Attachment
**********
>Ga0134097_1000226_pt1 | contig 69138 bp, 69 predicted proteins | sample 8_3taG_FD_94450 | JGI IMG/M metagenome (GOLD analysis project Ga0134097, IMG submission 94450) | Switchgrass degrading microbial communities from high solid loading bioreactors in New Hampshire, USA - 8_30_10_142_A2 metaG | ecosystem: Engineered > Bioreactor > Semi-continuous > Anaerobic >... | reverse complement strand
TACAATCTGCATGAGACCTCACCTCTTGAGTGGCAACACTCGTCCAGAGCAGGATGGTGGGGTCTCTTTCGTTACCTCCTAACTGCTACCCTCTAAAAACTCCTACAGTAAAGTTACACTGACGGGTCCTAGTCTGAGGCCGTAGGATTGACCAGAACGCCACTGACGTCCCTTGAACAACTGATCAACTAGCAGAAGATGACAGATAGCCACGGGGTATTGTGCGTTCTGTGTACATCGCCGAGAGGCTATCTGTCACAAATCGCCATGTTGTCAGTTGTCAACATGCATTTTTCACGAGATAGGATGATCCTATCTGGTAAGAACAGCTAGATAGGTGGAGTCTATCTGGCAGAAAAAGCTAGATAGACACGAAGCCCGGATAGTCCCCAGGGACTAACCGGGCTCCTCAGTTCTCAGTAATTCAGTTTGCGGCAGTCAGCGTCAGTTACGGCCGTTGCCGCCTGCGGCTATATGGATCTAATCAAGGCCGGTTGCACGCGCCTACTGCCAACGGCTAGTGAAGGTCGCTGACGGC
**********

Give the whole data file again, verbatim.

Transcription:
>Ga0134097_1000226_pt1 | contig 69138 bp, 69 predicted proteins | sample 8_3taG_FD_94450 | JGI IMG/M metagenome (GOLD analysis project Ga0134097, IMG submission 94450) | Switchgrass degrading microbial communities from high solid loading bioreactors in New Hampshire, USA - 8_30_10_142_A2 metaG | ecosystem: Engineered > Bioreactor > Semi-continuous > Anaerobic >... | reverse complement strand
TACAATCTGCATGAGACCTCACCTCTTGAGTGGCAACACTCGTCCAGAGCAGGATGGTGGGGTCTCTTTCGTTACCTCCTAACTGCTACCCTCTAAAAACTCCTACAGTAAAGTTACACTGACGGGTCCTAGTCTGAGGCCGTAGGATTGACCAGAACGCCACTGACGTCCCTTGAACAACTGATCAACTAGCAGAAGATGACAGATAGCCACGGGGTATTGTGCGTTCTGTGTACATCGCCGAGAGGCTATCTGTCACAAATCGCCATGTTGTCAGTTGTCAACATGCATTTTTCACGAGATAGGATGATCCTATCTGGTAAGAACAGCTAGATAGGTGGAGTCTATCTGGCAGAAAAAGCTAGATAGACACGAAGCCCGGATAGTCCCCAGGGACTAACCGGGCTCCTCAGTTCTCAGTAATTCAGTTTGCGGCAGTCAGCGTCAGTTACGGCCGTTGCCGCCTGCGGCTATATGGATCTAATCAAGGCCGGTTGCACGCGCCTACTGCCAACGGCTAGTGAAGGTCGCTGACGGC